So with coloured illustrations, which appear from time to time (our own in the present month, and that of the same flowers in the Florists' Guide last July); let our readers remember to compare them with the varieties they are intended to represent, and judge accordingly how far they can trust us or not for the future. From every ordeal of the kind we should none of us shrink, nor should we from criticism; for criticism, like every thing else, can be tested. Mr. Hoyle's flowers of this season, for instance, are spoken of in the highest terms in several publications, in one of which our own productions, with a little exception, are declared worthless. Now this criticism, as well as the flowers, can be tested next season, and it should be done. We can afford quietly to wait till June, and then we must stand or fall by their exhibition, which must speak for or against us.

A Pelargonium, to be perfect, should come up to the received standard in all respects. This we may hope for; and it will form the mark at which we shall all aim for years to come. We have not yet reached it, however; and until we do so, improvements on the best varieties in cultivation must pass current for new and first-rate varieties. But let us be careful that we do not, in the absence of perfect flowers, set up a lower standard, and give a different value to productions than they deserve.

The two flowers forming our Plate were raised by Mr. Hoyle of Reading, and possess considerable value as novelties; Ocellatum, for its very peculiar markings upon the lower petals, combined with good habit and the long endurance of its flowers; and May Queen, for the freshness of its colouring. We are not surprised at Mr. Turner's having sold all the stock of them; for they are the very things for the trade, and cannot fail to give satisfaction.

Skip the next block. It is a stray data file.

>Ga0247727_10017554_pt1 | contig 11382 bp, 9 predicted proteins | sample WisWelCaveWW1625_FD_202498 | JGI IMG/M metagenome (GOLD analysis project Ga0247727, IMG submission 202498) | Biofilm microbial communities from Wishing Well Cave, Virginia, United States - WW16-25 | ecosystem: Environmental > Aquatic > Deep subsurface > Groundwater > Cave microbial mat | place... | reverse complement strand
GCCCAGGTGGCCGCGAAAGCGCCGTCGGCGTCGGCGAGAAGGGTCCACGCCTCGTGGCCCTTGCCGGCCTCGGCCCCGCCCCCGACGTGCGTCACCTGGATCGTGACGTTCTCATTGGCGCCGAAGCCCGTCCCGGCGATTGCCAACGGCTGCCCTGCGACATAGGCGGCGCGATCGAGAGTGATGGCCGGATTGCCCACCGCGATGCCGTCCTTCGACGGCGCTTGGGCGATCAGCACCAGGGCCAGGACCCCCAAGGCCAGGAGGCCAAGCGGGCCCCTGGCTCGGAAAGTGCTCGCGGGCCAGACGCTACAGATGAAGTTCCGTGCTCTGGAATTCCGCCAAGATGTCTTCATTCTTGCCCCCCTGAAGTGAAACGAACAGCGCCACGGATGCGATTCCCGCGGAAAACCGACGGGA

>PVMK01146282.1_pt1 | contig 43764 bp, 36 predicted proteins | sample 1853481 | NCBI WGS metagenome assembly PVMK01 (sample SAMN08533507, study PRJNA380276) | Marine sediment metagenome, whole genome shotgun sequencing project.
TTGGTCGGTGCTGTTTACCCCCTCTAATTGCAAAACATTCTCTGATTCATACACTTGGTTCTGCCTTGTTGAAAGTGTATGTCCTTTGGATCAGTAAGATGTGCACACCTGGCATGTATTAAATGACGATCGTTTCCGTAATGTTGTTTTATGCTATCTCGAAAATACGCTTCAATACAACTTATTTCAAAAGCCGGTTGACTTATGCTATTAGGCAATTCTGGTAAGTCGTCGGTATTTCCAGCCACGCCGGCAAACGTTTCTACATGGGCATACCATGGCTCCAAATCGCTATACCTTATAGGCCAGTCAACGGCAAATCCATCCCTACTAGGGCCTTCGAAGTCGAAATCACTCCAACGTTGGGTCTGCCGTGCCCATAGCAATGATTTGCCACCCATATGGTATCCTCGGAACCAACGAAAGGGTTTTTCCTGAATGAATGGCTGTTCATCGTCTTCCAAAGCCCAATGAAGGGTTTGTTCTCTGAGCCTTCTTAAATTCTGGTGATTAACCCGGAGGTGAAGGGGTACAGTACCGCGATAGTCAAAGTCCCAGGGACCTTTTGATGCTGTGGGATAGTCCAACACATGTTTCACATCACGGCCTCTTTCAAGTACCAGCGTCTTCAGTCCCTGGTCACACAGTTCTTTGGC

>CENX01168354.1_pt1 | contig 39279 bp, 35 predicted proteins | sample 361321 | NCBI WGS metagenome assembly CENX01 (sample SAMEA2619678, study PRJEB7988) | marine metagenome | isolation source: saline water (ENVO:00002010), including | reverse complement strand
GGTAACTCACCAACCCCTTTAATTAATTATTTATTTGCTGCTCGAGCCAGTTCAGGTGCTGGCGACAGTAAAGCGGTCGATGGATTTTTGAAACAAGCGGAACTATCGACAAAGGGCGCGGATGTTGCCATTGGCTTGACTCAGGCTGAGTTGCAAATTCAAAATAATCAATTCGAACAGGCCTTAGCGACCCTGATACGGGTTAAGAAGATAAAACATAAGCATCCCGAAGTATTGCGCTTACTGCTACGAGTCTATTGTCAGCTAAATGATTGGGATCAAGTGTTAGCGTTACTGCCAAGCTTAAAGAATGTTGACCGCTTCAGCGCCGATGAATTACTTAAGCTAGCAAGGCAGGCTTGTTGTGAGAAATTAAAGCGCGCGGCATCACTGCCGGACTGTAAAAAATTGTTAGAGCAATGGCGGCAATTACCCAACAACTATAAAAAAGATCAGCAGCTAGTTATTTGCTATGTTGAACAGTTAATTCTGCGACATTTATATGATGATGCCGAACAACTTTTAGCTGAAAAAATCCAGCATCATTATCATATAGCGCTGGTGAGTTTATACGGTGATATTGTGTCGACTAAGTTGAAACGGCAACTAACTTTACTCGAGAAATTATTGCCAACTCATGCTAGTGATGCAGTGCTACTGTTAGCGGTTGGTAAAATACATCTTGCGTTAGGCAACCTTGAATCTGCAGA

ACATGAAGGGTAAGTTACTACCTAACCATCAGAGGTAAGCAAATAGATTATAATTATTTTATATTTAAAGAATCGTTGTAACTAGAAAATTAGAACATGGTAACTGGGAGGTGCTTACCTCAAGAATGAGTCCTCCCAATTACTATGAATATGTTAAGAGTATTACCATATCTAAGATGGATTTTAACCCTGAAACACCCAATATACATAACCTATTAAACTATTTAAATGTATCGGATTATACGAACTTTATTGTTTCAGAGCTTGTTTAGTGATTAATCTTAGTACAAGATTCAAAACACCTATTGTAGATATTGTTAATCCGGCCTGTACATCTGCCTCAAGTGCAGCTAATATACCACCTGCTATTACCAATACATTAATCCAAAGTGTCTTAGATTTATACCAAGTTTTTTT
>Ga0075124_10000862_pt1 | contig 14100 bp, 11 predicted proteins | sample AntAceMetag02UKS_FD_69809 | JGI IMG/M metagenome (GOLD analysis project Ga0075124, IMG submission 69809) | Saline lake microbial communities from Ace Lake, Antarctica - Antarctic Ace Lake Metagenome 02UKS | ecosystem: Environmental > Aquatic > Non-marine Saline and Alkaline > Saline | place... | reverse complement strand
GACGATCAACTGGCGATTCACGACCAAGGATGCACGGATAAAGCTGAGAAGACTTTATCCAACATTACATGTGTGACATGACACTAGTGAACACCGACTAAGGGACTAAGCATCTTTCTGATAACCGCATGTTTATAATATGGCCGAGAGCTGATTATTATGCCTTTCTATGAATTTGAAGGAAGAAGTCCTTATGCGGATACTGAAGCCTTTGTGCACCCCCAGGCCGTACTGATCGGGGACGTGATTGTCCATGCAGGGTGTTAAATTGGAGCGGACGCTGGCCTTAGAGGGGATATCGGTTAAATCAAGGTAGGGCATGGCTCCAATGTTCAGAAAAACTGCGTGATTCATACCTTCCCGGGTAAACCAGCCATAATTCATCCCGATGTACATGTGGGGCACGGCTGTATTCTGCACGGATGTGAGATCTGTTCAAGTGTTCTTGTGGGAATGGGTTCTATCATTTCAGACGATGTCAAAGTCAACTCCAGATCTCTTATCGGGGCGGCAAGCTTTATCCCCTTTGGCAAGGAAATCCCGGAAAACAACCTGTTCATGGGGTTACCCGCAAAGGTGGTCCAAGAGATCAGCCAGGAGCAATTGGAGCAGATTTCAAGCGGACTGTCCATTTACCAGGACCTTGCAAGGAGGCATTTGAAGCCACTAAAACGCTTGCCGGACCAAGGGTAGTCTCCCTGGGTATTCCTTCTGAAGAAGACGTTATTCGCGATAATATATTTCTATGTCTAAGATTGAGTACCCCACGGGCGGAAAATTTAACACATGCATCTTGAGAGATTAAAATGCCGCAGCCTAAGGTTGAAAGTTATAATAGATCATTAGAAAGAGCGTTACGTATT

But the critical amateur will reject them as wanting in many essential qualities; and the same may be said of our Major Domo and Tyrian Queen. Our own opinion is, that no great advance has been made in the two last seasons. We have gone forward, but not so fast as we had hoped and desired; and this was evident at the Seedling Pelargonium Exhibition held at the South London in July last. For the flowers then exhibited, and particularly for those to which prizes were awarded, we shall look out next year with considerable interest. Speaking of that exhibition reminds us that, as treasurer, we have in hand between four and five pounds; and a friend informs us that he knows of two pounds ready for subscription, if another meeting be determined upon.

We hope in this article we have said nothing that will occasion pain to any brother raiser or exhibitor, or lead him to imagine we can see no merits in the flowers of others. We receive no pecuniary advantage from publishing our present Plate; and feeling that we cannot place them so high as our contemporaries have done, we still think it right to wave our own judgment in deference to others, and by as faithful a drawing as our artist could make from the flowers themselves, to record in our pages a figured remembrance of them.